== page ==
Pleural Empyema and Aortic Aneurysm

Ching-Yang Wu, Ta-Wei Su, Kuo-Yang Huang, Po-Jen Ko, Sheng-Yueh Yu, Tsung-Chi Kao, Te-Chun Shen, Tzu-Yi Chou, Cheng-Li Lin, Chia-Hung Kao
2015 Medicine  
Pleural empyema (PE) may evolve into necrosis, fistula in the thorax, and sepsis; thus, it is also associated with high mortality.We investigated and analyzed the risk of aortic aneurysm (AA) in a cohort study of patients with PE.A total of 34,250 patients diagnosed with PE were identified as the PE cohort, and 137,000 patients without PE were selected randomly as the control group and matched by sex, age, and index year of PE diagnosis. Patients ages 20 years and younger with a history of AA
more » ... re excluded. The risk of AA was analyzed using a Cox proportional hazards regression model.Excess risk of AA development was 1.69-fold higher in PE patients (adjusted hazard ratio [aHR] = 1.69; 95% confidence interval [CI] = 1.39-2.05) compared with non-PE patients. The patients with PE exhibited a greater adjusted risk of AA (aHR = 2.01; CI = 1.44-2.81) even if they did not have any of the 9 comorbidities included in our analysis (diabetes, hypertension, hyperlipidemia, chronic obstructive pulmonary disease, heart failure, cardiac artery disease, stroke, bacterial endocarditis, and rheumatic endocarditis). Compared with the patients without any of the 9 comorbidities or PE, the patients with only PE had a greater risk of developing AA (aHR = 2.00; CI = 1.43-2.79). The PE cohort had a significantly higher cumulative incidence of AA than the non-PE cohort did during 12 years of follow-up.In a large-scale cohort, patients with PE are linked with an increased risk of AA.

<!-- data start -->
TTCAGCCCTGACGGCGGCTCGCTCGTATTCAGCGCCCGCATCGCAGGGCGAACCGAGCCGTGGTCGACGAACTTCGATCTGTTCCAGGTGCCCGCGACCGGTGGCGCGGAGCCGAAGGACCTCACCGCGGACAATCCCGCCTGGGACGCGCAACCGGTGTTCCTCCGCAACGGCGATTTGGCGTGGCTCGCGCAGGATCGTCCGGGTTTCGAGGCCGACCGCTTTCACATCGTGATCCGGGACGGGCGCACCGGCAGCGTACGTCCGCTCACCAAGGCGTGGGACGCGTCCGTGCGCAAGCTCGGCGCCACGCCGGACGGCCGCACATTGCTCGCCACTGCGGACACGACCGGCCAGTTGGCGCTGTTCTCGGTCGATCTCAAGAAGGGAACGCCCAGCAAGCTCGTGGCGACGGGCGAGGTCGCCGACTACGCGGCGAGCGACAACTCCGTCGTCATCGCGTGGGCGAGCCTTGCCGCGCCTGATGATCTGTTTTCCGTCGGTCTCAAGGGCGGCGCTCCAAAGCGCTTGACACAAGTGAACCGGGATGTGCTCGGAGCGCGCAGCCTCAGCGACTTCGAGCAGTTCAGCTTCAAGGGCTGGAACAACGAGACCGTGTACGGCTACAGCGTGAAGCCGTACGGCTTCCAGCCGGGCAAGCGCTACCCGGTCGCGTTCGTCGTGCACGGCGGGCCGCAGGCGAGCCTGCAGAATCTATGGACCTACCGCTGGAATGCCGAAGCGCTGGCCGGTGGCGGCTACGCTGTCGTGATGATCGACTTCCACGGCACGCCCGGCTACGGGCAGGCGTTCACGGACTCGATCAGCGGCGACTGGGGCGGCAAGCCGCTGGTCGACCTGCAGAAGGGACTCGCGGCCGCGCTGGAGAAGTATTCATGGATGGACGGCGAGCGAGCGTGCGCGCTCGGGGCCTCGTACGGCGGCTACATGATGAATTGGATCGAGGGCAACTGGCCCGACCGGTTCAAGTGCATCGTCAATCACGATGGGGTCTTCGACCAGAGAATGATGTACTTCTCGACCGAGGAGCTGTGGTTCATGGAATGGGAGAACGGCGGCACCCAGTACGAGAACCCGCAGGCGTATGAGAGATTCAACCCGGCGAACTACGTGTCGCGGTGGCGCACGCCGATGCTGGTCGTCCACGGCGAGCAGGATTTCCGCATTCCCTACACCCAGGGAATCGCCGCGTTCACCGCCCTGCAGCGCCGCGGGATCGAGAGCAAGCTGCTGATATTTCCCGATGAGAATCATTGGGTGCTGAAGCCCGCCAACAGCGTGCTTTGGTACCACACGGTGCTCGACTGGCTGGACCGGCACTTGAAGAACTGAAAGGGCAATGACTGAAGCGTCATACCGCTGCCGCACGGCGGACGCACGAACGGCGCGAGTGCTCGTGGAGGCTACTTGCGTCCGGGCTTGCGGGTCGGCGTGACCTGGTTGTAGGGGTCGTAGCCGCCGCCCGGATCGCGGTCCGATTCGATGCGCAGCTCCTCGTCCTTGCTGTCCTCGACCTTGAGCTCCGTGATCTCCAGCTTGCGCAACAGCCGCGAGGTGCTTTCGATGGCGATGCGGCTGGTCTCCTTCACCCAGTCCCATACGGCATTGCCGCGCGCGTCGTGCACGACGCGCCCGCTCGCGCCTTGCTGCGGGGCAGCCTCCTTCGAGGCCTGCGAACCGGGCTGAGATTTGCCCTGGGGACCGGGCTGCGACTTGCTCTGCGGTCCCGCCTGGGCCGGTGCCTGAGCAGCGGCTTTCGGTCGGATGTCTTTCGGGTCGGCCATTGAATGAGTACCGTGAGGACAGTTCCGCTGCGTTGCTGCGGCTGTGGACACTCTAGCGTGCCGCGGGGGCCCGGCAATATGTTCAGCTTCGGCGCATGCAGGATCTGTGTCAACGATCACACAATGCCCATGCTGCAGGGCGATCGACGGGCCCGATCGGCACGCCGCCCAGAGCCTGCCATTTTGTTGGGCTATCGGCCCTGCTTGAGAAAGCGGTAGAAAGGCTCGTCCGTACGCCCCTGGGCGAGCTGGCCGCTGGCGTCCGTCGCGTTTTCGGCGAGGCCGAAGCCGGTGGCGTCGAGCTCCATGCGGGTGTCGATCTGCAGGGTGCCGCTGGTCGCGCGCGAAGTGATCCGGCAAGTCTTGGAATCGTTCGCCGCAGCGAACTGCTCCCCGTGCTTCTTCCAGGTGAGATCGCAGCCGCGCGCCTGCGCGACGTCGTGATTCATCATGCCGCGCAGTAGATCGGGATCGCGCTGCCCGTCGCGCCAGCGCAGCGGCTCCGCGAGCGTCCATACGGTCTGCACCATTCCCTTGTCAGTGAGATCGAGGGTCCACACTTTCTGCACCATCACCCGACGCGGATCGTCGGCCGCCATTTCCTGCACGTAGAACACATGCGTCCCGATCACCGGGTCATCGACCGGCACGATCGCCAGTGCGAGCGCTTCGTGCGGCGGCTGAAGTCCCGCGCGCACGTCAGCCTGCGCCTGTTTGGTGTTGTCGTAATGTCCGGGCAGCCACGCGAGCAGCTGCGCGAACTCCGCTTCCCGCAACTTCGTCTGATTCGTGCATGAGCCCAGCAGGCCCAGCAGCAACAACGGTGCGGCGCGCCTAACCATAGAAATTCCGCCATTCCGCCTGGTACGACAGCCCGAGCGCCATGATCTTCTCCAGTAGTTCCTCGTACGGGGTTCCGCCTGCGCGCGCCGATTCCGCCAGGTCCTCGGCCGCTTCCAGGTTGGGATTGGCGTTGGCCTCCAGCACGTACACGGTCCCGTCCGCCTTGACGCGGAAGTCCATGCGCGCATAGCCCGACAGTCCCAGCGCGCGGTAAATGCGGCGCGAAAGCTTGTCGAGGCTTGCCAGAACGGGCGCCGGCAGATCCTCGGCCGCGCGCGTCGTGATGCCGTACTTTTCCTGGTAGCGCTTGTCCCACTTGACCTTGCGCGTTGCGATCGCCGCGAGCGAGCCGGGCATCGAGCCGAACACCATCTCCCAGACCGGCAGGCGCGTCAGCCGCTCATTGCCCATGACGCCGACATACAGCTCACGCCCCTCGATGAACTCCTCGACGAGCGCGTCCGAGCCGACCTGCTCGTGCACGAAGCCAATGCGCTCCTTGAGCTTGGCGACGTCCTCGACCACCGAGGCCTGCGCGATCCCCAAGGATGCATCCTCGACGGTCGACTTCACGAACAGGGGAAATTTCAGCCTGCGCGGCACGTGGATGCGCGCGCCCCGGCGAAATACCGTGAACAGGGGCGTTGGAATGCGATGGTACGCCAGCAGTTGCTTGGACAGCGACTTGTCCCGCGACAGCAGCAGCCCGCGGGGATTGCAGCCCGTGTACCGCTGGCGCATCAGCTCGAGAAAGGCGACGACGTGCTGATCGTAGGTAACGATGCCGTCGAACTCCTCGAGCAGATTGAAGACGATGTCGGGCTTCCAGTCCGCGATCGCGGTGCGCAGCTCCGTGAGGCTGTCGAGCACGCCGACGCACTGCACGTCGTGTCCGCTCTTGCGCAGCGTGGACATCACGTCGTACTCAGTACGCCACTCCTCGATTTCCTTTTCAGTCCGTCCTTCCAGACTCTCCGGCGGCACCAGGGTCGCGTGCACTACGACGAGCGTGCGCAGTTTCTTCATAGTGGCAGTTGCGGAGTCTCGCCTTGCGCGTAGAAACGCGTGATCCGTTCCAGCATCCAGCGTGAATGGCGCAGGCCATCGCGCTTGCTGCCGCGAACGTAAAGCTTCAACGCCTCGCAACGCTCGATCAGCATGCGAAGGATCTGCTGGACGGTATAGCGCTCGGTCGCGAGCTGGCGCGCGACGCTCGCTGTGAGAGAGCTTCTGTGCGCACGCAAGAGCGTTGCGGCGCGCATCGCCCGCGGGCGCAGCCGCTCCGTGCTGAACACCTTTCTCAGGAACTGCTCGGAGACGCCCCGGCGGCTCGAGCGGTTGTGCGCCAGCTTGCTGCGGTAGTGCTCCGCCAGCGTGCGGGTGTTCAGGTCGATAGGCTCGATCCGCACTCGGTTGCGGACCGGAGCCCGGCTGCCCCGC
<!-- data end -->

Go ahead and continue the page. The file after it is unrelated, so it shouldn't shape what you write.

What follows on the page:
doi:10.1097/md.0000000000002142 pmid:26632741 pmcid:PMC5059010 fatcat:faw6by5j7vb5hbcx5frmj3fesm